The haloalkanol, which can be employed for preparing the prescribed quaternary ammonium salt, is represented by the formula X--R--OH in which X is a halogen atom and R is a divalent radical having from 2 to 10 carbons, or carbon and oxygen atoms. The halogen atom can be a chloride, bromide or an iodide atom, with the chloride atom being preferred. Typical examples of suitable haloalkanol compounds include 2-chloroethanol, 2-bromoethanol, 3-chloropropanol, 3-bromopropanol, 4-chlorobutanol, 4-bromobutanol, 4-iodobutanol, 5-chloropentanol, 5-bromopentanol, 6-chlorohexanol, 6-bromohexanol, and 2-(2-chloroethoxy)-ethanol.

The mole ratio of haloalkanol to alkenylsuccinic anhydride required to prepare the intermediate product necessary in the reaction leading to the prescribed quaternary ammonium salt of an ester lactone is from 1 to 1.5 moles of haloalkanol to 1 mole of alkenylsuccinic anhydride with the preferred ratio being from 1.2 to 1.5 moles of the haloalkanol to a mole of alkenylsuccinic anhydride. Higher mole ratios of the haloakanol either have no significant effect on the amount of the intermediate product produced or substantially reduce the amount of the essential ester-lactone intermediate produced for reasons that are not completely understood.

The reaction of an alkenylsuccinic anhydride with a haloalkanol to form the ester-lactone precursor of the prescribed quaternary ammonium salt must be conducted either concurrently or sequentially in the presence of an acid-reacting catalyst. This catalyst is essential for effecting the lactone ring formation and also serves to promote the esterification reaction. Suitable acid-reacting catalysts include sulfuric acid, phosphoric acid, polyphosphoric acid, sulfonic acid, p-toluene sulfonic acid, phosphonic acid, hydrogen chloride, hydrogen bromide, sulfonated cation exchange resins and crystalline alumino-silicate in the acid form.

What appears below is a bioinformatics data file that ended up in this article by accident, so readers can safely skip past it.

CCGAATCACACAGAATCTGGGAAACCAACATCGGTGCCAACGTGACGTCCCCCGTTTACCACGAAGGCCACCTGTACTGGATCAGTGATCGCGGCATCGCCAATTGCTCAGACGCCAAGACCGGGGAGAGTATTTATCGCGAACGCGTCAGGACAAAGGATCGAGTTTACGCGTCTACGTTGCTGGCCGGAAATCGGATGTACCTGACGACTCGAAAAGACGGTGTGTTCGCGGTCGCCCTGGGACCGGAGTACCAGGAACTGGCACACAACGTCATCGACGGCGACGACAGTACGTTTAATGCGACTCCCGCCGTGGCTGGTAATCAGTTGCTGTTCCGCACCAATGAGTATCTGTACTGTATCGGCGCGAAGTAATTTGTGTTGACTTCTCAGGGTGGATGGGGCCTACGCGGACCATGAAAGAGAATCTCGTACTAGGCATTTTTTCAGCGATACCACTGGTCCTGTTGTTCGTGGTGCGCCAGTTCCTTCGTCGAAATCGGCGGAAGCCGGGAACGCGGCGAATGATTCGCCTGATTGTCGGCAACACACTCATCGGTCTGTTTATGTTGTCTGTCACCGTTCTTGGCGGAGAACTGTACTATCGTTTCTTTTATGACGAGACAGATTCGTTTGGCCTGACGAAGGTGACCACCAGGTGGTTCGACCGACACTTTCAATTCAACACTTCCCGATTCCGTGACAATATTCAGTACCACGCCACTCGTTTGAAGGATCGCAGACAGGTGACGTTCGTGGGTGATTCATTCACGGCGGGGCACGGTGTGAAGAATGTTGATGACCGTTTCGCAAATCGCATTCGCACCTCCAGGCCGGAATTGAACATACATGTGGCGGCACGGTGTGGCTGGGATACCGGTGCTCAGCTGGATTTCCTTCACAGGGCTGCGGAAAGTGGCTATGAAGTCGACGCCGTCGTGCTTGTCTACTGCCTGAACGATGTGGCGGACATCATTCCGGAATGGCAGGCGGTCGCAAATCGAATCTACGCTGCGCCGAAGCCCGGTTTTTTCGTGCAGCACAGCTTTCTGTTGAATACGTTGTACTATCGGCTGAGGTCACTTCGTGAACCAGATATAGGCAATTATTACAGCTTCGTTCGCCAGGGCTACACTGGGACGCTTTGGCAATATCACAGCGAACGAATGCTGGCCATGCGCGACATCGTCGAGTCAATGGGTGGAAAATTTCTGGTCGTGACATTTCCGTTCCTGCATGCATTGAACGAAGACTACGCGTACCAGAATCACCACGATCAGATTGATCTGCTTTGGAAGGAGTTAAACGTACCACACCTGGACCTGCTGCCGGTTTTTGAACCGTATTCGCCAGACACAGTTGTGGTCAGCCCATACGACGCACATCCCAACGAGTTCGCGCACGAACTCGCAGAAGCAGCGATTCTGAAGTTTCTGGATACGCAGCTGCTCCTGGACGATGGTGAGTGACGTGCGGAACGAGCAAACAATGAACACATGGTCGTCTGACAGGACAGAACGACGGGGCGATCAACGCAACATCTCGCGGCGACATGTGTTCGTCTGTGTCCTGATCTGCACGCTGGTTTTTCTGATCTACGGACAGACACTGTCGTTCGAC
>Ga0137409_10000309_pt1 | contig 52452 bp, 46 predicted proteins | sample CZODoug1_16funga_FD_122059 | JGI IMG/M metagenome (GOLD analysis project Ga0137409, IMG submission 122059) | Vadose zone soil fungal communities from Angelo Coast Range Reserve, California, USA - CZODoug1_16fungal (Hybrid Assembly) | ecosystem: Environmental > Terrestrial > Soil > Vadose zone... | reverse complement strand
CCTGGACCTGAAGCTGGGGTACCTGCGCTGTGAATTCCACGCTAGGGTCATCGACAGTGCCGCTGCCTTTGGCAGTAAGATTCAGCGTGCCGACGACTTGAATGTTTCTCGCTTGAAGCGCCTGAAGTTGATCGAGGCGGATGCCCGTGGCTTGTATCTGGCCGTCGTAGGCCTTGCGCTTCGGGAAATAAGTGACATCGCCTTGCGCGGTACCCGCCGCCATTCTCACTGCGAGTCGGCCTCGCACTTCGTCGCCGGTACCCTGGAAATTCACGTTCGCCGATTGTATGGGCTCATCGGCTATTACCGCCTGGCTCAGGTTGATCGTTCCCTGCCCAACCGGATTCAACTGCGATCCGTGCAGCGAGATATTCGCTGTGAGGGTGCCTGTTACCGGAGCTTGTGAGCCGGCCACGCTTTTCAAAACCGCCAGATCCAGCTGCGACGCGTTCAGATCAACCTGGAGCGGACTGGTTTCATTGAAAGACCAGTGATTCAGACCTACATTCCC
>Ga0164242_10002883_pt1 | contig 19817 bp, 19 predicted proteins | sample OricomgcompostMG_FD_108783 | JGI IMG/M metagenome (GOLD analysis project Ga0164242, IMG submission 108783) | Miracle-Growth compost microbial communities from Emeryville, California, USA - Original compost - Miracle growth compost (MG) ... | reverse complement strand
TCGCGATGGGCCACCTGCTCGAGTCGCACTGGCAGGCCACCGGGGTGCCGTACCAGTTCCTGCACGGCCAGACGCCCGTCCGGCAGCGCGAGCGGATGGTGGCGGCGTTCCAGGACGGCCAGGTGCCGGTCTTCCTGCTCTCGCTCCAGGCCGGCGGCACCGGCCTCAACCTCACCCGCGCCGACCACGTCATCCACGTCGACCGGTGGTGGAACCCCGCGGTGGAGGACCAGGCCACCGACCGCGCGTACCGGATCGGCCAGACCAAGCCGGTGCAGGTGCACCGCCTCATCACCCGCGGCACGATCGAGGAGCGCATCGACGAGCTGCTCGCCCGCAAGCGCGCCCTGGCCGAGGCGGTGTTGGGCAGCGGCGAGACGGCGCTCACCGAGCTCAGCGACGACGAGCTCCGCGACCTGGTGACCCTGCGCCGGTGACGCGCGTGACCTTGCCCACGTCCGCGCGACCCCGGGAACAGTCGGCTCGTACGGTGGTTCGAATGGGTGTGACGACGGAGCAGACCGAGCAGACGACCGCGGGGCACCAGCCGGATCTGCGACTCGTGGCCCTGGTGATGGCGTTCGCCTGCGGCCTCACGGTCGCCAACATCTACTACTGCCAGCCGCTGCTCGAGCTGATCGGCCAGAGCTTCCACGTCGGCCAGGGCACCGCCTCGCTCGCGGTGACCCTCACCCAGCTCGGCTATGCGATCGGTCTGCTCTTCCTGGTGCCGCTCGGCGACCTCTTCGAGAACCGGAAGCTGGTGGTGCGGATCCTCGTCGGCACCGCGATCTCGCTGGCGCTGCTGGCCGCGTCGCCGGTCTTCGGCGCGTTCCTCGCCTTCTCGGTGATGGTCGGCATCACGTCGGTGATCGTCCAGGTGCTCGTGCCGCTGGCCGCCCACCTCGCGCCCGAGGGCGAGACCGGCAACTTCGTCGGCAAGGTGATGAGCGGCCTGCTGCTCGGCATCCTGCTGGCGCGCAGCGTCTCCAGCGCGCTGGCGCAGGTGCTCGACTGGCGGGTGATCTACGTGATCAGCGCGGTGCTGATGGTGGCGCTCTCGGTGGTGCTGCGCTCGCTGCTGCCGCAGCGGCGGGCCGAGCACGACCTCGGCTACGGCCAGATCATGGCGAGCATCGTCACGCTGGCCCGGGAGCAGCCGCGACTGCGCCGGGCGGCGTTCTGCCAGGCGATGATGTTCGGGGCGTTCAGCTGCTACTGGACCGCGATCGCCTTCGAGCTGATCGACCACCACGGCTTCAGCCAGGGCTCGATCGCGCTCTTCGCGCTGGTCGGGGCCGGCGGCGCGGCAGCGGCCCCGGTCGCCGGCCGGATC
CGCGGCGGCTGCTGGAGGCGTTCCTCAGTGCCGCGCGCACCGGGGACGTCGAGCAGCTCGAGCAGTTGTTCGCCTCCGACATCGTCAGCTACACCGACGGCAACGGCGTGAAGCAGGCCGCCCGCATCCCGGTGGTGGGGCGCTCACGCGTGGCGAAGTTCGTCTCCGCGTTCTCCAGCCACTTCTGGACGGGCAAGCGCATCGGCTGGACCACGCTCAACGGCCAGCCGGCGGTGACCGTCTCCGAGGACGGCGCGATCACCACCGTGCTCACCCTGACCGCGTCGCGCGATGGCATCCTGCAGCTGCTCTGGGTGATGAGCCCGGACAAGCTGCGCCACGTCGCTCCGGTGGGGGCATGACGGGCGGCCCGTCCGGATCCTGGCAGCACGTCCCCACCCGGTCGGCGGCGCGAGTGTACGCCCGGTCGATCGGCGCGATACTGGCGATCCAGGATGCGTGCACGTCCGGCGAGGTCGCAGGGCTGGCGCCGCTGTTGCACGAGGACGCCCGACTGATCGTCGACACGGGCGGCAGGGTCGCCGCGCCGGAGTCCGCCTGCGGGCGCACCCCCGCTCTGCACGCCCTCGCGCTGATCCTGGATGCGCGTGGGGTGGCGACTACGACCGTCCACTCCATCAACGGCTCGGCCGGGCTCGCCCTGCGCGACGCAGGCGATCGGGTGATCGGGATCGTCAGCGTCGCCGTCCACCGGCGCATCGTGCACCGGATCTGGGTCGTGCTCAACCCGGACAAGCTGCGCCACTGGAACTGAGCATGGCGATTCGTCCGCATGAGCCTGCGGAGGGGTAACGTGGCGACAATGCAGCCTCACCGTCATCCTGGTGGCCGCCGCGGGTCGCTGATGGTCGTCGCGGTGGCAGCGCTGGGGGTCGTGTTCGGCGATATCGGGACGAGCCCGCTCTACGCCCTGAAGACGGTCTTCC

The amount of the acid-reacting catalyst used is not critical. In general, from about 0.2 to 5.0 weight percent of the acid-catalyst based on the amount of the alkenylsuccinic acid anhydride will promote the ester-lactone reaction.

This reaction can be conducted over a broad range of temperatures. Useful temperatures range from about 20° to 150° C. with the preferred reaction temperature being from about 80° to 120° C.

The intermediate ester-lactone product produced in the first step of this process leading to the prescribed quaternary ammonium salt is represented by the formula: ##STR8## in which R, Ri, Rii, Riii, Riv, Rv, Rvi, w, x, y, and X have the same values noted above for the finished salt.

The intermediate ester-lactone product is reacted with a tertiary heteroaromatic amine in order to form the prescribed quaternary ammonium salt. The effective tertiary heteroaromatic amine is represented by the formula: ##STR9## in which z is a number from 0 to 4 and Rvii is hydrogen, or a hydrocarbyl radical having from 1 to 8 carbon atoms, or one or two pairs of "R"s are interconnected to form one or two fused aromatic rings respectively.